The Rap on Race and Identity Politics
There's been quite a bit of blogging around the politics of race and identity vis-a-vis notions of solidarity, discourses of racism, etc. I want to add my two cents...
I identify as a light-skinned woman of color. Lighter Shade of Brown (LSB) as my sister calls it. I have an olive tone that pales in comparison to some of my sisters of color. I have privileges because of this paleness, I know this. I also have complex negotiations
of this understanding...afterall, I am not white. I don't identify as white.
The story I want to share with you is one that is close to my heart. It's the beginning of those complex articulations of identity and the discourses of race and racism that took place far before I identified as a "radical, woman of color", far before I had the tools (i.e. academic jargon) to articulate my experiences and those of the loved ones around me.
After moving to Canada in '87, my family settled in a predominantly WASP (white anglo-saxon protestant) neighbourhood, where having an "eye
-ranian" family as a neighbour wasn't taken too well. Of course, in the proper bourgeois, Victorian manner of vancouverite wasps, the racism was never overt, but subtle in its cruelty...it stung nevertheless.
Dealing with cultural gaps and language barriers, I became a bit of a loner, watched a lot of TV (which helped my English!) and had few friends for the remainder of the elementary school years. I was the FOB girl who the "cool" kids teased but were equally fascinated with (i.e. did you ride camels?). Of course, no boys crushed on me, unless they were asking me out as a funny joke (or a dare, as it happened on one occasion).
I moved on to junior high school and realized I had to fit in
. I was tired of being anti-social, there was so much of me to share with people. At this point, I had become close with a couple of Iranian girls (who had lived in Canada longer than me) who helped "de-Fob" me...showed me the path to "assimilation." We breathed the same need/desire to fit in, albeit we exhaled it differently. We ended up in different cliques in different parts of town, however, each of us having to deal with a lot of privileged white kids.
At this point in time, I became obsessed with "coolness" and tried fitting in within a group of very (very) privileged white girls at my pre-dominantly white school. Went through brief phases of rock, grunge and folk/hippie...all the while, not relating! I didn't get them, and I knew they wouldn't get me (if they'd gotten to know the 'real' me, that is). I didn't look like them, they didn't look like me. They didn't carry the "ethnic baggage" I did. They didn't wear the ethnicity I wore (no matter how hard I tried to hide it).
This is where music played a crucial role in my life. From my b-boying cousins in Iran and my "canadian" cousins who listened to Public Enemy, NWA, BDP and EPMD, I was well aware of the grassroots culture of resistance that cultivated Hip Hop music. This is the time when Hip Hop wasn't as trendy and commercial, when whities hadn't fully caught on yet but were slowly beginning to.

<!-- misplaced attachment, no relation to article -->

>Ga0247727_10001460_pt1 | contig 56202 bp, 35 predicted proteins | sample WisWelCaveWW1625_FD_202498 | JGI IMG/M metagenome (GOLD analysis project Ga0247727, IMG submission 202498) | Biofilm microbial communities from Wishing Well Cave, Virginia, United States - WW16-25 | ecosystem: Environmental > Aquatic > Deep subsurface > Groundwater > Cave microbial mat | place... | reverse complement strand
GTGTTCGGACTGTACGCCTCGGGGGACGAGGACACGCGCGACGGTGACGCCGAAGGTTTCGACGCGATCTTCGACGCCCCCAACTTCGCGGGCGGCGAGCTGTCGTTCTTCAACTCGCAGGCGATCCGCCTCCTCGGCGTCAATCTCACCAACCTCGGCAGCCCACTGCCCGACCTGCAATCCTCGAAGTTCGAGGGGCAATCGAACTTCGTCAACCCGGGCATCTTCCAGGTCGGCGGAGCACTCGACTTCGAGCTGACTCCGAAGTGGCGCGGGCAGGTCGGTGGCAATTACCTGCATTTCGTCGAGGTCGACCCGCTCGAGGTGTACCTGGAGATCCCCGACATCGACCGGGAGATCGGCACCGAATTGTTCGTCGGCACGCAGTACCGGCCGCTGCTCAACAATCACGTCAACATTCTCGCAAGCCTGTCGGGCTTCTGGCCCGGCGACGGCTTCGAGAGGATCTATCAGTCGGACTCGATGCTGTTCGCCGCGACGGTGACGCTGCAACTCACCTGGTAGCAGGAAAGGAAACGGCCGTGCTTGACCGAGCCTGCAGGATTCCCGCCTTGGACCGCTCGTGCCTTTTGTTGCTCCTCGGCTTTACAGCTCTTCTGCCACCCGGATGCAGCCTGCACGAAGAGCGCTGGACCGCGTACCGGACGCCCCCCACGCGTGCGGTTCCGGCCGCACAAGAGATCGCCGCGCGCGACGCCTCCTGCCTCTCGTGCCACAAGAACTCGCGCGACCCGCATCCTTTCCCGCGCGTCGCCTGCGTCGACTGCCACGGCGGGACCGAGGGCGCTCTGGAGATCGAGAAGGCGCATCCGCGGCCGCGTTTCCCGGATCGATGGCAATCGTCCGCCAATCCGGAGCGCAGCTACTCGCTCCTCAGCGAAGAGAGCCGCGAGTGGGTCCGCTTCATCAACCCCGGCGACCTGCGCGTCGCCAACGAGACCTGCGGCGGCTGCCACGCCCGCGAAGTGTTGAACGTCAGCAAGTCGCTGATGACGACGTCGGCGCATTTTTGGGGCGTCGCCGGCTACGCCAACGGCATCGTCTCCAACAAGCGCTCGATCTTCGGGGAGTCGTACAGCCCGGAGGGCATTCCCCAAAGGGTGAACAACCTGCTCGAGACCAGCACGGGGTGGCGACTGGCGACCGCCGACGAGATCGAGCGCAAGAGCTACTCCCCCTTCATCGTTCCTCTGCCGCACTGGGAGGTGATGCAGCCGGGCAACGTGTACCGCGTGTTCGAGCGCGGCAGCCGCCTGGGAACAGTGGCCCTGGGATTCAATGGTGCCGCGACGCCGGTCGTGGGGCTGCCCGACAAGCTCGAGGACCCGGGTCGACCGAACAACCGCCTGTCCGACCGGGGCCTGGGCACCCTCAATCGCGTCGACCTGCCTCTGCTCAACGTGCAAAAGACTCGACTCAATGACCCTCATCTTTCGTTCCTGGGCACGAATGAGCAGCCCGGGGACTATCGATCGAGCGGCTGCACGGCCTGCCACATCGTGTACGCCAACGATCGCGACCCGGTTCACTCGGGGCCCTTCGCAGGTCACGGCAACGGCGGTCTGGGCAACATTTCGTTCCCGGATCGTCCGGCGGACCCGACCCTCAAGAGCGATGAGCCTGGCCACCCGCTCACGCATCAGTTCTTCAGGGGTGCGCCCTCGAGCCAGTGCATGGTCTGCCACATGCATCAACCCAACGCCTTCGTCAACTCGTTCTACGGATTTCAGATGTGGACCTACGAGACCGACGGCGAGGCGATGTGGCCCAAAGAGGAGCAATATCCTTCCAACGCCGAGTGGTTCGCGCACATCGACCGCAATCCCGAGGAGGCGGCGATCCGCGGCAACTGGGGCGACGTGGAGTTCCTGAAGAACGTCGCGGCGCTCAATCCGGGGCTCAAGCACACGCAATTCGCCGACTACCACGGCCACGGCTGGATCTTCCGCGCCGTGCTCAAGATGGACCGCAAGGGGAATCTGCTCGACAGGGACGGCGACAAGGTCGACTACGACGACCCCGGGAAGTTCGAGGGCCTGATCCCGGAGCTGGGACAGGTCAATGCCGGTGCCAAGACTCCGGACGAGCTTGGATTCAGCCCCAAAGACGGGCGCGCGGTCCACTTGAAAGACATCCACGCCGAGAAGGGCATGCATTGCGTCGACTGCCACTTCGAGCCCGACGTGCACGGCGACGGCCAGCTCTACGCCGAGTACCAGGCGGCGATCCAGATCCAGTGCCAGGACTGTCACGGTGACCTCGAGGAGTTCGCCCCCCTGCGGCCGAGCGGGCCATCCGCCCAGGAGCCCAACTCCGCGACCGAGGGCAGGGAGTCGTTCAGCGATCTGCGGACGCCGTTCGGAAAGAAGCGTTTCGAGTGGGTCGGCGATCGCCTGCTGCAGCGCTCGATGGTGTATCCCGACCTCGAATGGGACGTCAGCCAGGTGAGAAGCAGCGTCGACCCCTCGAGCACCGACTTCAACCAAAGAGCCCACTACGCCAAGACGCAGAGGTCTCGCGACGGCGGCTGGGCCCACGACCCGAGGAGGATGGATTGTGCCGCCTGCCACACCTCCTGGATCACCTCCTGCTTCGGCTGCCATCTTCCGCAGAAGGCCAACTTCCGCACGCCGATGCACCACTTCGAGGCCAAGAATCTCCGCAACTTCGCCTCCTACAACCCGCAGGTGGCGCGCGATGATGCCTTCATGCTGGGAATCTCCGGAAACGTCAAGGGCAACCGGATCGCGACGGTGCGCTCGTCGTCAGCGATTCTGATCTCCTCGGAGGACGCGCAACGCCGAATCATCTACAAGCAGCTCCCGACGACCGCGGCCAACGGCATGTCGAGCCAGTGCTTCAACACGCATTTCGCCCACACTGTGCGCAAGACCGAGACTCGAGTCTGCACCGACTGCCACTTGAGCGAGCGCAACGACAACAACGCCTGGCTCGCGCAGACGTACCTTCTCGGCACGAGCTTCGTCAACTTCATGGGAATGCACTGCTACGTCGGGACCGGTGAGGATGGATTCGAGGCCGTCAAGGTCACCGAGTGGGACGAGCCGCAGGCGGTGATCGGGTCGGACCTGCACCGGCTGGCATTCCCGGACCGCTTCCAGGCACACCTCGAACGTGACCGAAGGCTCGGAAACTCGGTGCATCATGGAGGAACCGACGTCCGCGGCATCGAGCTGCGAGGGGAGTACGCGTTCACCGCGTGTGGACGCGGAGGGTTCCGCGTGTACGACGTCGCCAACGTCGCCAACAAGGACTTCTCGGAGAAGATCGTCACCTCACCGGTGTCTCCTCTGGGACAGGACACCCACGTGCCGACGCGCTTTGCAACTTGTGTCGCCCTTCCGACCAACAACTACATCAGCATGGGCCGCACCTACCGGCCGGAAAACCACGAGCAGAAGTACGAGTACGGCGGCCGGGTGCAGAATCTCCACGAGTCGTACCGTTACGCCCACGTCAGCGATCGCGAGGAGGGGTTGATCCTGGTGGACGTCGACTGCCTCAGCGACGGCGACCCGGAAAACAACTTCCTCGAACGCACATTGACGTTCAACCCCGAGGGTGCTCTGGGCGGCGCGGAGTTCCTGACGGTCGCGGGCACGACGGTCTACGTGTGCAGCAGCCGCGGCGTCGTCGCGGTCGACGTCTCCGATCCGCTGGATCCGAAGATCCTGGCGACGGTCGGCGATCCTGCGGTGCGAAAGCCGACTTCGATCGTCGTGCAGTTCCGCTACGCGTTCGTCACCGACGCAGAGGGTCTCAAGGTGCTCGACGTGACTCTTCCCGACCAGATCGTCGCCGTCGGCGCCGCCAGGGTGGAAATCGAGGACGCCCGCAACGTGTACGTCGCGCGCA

Inevitably, I gravitated towards the Hip Hop scene...all ages jams, shows, concerts, tapes, tapes and more tapes (I'm talking pre-CD era of 1990). I entered a space where whiteness was challenged. It was a space for people of color, made by people of color - namely, Blacks and Latinos. It was (is, and always will be) a space owned
by people of color. This space invited me in, welcomed me and allowed me to belong (as much as I could). Dope beats and rhymes, graffiti and breaking became the tools to articulate politics of identity, race, racism, oppression, privilege...
Your ethnicity (particularly how you wore it in terms of skin color, features, etc.) was at the core of this scene I grew up in. If you were ambiguously brown like me, then you often got the "What are you?" question: "hispanic?" "half-Indian?" "Arab?"
The farther from white, the more legit your presence in that space. That's how it was. A radical space where white kids were challenged...they were called out on their privilege...they had to "prove" themselves worthy to be in that space.
Mind you, I've shared with you my particular experience of a particular era in a particular city. Unlike Toronto (where I am now), Vancouver is a city which reeks of middle-class whiteness. Also, this was a time when the race politics were much much much
more overt in rap music.
I still say it, Hip Hop is a space created by people of color for people of color: a grassroots culture of resistance through artistic expression. White folks were/are welcome to this space but they did not/will never have ownership over this space. White hip hoppers (i.e. nerd hopping, back-packer white boys/girls) need to recognize their privilege in terms of owning dominant spaces in society and how those spaces actively, systematically exclude people of color. This is how they should enter the space. White people also need to recognize the roots of this culture and how, and by whom, it came to exist. This is how they should take part in the space.
Anyway, just ranting away...
I guess all this partly came out of the fact that I missed an incredible show with M1 (from Dead Prez) and other talented conscious artists. A group of us went down there, and found that tickets were sold out. What sucked though wasn't just not getting in, but watching a crew of white activists (I'd done union activism with) get in to the show. These were the same white folks who, a while back, attempted to silence me for calling out their racism/sexism within the activist, union space. The bitter irony of watching them get into the show, and not me, stung man, it really did.
Es la vida, no?